Turnover rates for hourly employees at Outback Steakhouse range from 40 to 60percent annually. That’s impressive in an industry where rates of 200 percentaren’t uncommon, says Paul Avery, president of Outback Steakhouse. Heattributes the low rates to a customized pre-employment assessment testing toolused by the hiring managers at all of the 700 restaurants in the chain.
Outback instituted pre-employment testing in 1991, two years after thecompany was launched. When the company was smaller, it was easier to hire peopleon the basis of interviews, Avery says. But as the chain grew, it became morecritical to control turnover and to understand and build profiles for exactlythe kind of people they were looking for.
"Our people exude fun. They are spirited and gregarious, and they are teamplayers," Avery says. Outback’s culture is also big on volunteerism andindulging customers beyond what is normally expected. "People come to ourrestaurants for the experience. It’s not uncommon for customers to say theywere blown away because an Outbacker made a significant impression on them."
"This helps us find out how they will treat customers."
To create that sort of atmosphere, Outback has to hire people with specificcharacter traits. They must be sympathetic, adaptable, highly social, andmeticulous, Avery says. To narrow the search for these candidates, Outbackmanagers tested all of the existing Outback hourly employees with apersonality-assessment tool from DeCotiis Erhard. Using the data they compiled,they created a new test specifically designed for hiring people who fit theOutback Steakhouse culture.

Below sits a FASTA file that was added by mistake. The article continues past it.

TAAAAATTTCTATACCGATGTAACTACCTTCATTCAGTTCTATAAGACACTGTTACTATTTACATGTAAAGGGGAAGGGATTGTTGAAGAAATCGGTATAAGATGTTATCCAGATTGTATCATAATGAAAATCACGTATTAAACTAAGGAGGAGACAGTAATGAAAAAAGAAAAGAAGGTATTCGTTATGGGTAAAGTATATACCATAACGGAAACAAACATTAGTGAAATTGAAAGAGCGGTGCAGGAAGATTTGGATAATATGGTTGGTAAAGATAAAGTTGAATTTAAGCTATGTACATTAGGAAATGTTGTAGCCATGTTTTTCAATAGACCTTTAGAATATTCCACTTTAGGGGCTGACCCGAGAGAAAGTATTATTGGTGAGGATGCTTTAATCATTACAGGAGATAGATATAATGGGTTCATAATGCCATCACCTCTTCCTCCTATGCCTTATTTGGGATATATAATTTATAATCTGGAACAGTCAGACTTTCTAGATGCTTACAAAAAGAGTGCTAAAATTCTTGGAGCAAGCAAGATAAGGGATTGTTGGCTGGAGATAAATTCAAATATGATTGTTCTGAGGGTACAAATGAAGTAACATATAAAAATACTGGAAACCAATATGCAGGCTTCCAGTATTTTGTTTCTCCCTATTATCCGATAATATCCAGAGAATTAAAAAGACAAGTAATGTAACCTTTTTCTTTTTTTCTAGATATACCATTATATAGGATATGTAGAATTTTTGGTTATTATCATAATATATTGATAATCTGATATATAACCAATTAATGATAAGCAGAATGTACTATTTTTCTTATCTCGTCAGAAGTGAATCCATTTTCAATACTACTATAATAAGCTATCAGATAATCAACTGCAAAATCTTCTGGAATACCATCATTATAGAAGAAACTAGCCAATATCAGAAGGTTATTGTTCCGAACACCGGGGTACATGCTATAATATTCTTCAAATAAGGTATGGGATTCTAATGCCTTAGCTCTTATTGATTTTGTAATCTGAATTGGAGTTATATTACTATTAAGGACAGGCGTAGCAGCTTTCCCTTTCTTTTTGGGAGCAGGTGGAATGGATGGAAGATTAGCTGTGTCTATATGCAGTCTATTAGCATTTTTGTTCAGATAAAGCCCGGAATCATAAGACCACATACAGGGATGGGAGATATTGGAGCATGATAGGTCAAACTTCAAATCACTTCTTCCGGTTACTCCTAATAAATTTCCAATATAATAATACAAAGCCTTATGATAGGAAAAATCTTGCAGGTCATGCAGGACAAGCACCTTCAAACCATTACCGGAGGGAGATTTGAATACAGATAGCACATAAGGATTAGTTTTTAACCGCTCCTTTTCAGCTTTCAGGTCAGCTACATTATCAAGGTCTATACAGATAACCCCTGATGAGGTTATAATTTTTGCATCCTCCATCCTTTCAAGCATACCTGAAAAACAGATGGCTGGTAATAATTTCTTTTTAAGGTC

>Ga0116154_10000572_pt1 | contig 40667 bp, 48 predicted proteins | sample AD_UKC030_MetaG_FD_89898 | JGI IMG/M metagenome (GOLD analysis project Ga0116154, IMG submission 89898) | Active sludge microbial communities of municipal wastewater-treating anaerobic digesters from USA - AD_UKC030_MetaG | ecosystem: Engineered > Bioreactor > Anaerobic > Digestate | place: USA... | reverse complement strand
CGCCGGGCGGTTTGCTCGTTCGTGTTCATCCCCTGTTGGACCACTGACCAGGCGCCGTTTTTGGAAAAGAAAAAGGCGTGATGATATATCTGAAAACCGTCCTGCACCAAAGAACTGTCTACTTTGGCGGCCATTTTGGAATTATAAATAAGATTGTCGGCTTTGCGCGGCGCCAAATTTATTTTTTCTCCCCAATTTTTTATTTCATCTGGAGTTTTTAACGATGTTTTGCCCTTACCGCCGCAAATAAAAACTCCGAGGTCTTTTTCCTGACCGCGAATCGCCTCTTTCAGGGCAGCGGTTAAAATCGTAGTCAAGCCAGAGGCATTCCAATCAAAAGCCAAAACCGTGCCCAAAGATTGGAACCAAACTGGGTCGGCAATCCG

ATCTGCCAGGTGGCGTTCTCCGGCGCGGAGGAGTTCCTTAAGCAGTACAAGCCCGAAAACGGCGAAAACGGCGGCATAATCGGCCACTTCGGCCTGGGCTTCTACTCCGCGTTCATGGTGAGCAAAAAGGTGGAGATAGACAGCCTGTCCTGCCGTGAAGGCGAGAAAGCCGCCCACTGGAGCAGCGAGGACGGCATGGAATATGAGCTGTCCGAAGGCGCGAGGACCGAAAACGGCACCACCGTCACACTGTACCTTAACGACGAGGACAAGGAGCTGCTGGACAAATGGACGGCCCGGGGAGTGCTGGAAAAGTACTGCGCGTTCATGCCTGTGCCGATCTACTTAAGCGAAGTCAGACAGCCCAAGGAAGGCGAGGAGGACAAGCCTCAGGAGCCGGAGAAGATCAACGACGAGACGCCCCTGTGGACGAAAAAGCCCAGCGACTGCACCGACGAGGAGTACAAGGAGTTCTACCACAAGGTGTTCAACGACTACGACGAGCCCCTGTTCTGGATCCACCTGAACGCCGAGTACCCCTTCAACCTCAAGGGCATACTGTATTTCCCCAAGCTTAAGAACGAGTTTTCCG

The test, which is part of a three-phase interview process, helps recruitersidentify people with personalities and skill sets to fit that mold. "There’snever a shortage of candidates," Avery says. "The test isolates who amongthem is the most competent. We can’t unearth those qualities through interviewquestions."
Candidates’ results are compared to the group profile for Outbackemployees. If they rate below certain levels on important traits such ascompassion and initiative, they are cut from consideration.
Candidates that fit the profile are then interviewed by two managers, who aska series of behavioral questions such as, "What would you do if a customerasked for a side dish we don’t have on the menu?"
"This helps us find out how they will treat customers," Avery says.
Assuming that managers adhere to the cut score, the probability of success isconsiderable. It’s not uncommon for hourly employees to be with the companyfor six or more years, and 95 percent of Outback’s management were internallypromoted from hourly staff jobs. "When you hire people who fit your culture,they enjoy working for you and they want to stay."
When a restaurant doesn’t use the tool, however, turnover rates go up. "Whenapplicants are hired whose scores fall outside the range of the team profile,they have a 75 percent failure rate," says David Hyatt, customer leader atDeCotiis Erhard.
And turnover isn’t just apparent among the bad hires. It affects the entirestaff. "They become a cancer in the system," Avery says. Fortunately, mostmanagers see the value of the tools and use them consistently. "We’ve usedthese tests for 14 years, and I’m always proud to present our turnover ratesto the board of directors."
Workforce, April 2002, p. 69 -- Subscribe Now!